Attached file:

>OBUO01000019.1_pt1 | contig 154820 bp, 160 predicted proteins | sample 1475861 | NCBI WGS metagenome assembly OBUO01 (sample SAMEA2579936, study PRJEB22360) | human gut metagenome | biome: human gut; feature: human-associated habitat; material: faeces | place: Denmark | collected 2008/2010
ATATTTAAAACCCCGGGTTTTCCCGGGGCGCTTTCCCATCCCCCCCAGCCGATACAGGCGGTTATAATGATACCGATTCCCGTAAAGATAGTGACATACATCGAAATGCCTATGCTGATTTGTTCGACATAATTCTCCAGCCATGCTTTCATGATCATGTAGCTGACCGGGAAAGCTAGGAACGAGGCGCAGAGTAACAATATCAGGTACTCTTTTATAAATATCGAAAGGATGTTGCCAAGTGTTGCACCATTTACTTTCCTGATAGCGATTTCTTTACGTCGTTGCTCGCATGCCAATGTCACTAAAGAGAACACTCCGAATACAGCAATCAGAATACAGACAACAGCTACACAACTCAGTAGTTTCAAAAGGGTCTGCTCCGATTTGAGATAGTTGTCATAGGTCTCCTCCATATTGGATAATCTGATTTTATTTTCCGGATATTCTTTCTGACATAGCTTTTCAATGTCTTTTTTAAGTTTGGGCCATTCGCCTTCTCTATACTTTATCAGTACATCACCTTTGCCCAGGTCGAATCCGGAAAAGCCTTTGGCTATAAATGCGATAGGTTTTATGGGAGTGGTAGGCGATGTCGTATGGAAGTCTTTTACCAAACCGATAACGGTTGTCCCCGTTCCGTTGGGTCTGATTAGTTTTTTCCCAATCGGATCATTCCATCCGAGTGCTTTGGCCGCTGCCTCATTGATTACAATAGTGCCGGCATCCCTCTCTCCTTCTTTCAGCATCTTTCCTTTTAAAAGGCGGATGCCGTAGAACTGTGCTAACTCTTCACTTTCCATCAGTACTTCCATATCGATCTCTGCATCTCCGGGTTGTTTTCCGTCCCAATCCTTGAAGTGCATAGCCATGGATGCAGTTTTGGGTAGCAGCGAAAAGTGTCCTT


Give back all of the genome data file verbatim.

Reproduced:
>OBUO01000019.1_pt1 | contig 154820 bp, 160 predicted proteins | sample 1475861 | NCBI WGS metagenome assembly OBUO01 (sample SAMEA2579936, study PRJEB22360) | human gut metagenome | biome: human gut; feature: human-associated habitat; material: faeces | place: Denmark | collected 2008/2010
ATATTTAAAACCCCGGGTTTTCCCGGGGCGCTTTCCCATCCCCCCCAGCCGATACAGGCGGTTATAATGATACCGATTCCCGTAAAGATAGTGACATACATCGAAATGCCTATGCTGATTTGTTCGACATAATTCTCCAGCCATGCTTTCATGATCATGTAGCTGACCGGGAAAGCTAGGAACGAGGCGCAGAGTAACAATATCAGGTACTCTTTTATAAATATCGAAAGGATGTTGCCAAGTGTTGCACCATTTACTTTCCTGATAGCGATTTCTTTACGTCGTTGCTCGCATGCCAATGTCACTAAAGAGAACACTCCGAATACAGCAATCAGAATACAGACAACAGCTACACAACTCAGTAGTTTCAAAAGGGTCTGCTCCGATTTGAGATAGTTGTCATAGGTCTCCTCCATATTGGATAATCTGATTTTATTTTCCGGATATTCTTTCTGACATAGCTTTTCAATGTCTTTTTTAAGTTTGGGCCATTCGCCTTCTCTATACTTTATCAGTACATCACCTTTGCCCAGGTCGAATCCGGAAAAGCCTTTGGCTATAAATGCGATAGGTTTTATGGGAGTGGTAGGCGATGTCGTATGGAAGTCTTTTACCAAACCGATAACGGTTGTCCCCGTTCCGTTGGGTCTGATTAGTTTTTTCCCAATCGGATCATTCCATCCGAGTGCTTTGGCCGCTGCCTCATTGATTACAATAGTGCCGGCATCCCTCTCTCCTTCTTTCAGCATCTTTCCTTTTAAAAGGCGGATGCCGTAGAACTGTGCTAACTCTTCACTTTCCATCAGTACTTCCATATCGATCTCTGCATCTCCGGGTTGTTTTCCGTCCCAATCCTTGAAGTGCATAGCCATGGATGCAGTTTTGGGTAGCAGCGAAAAGTGTCCTT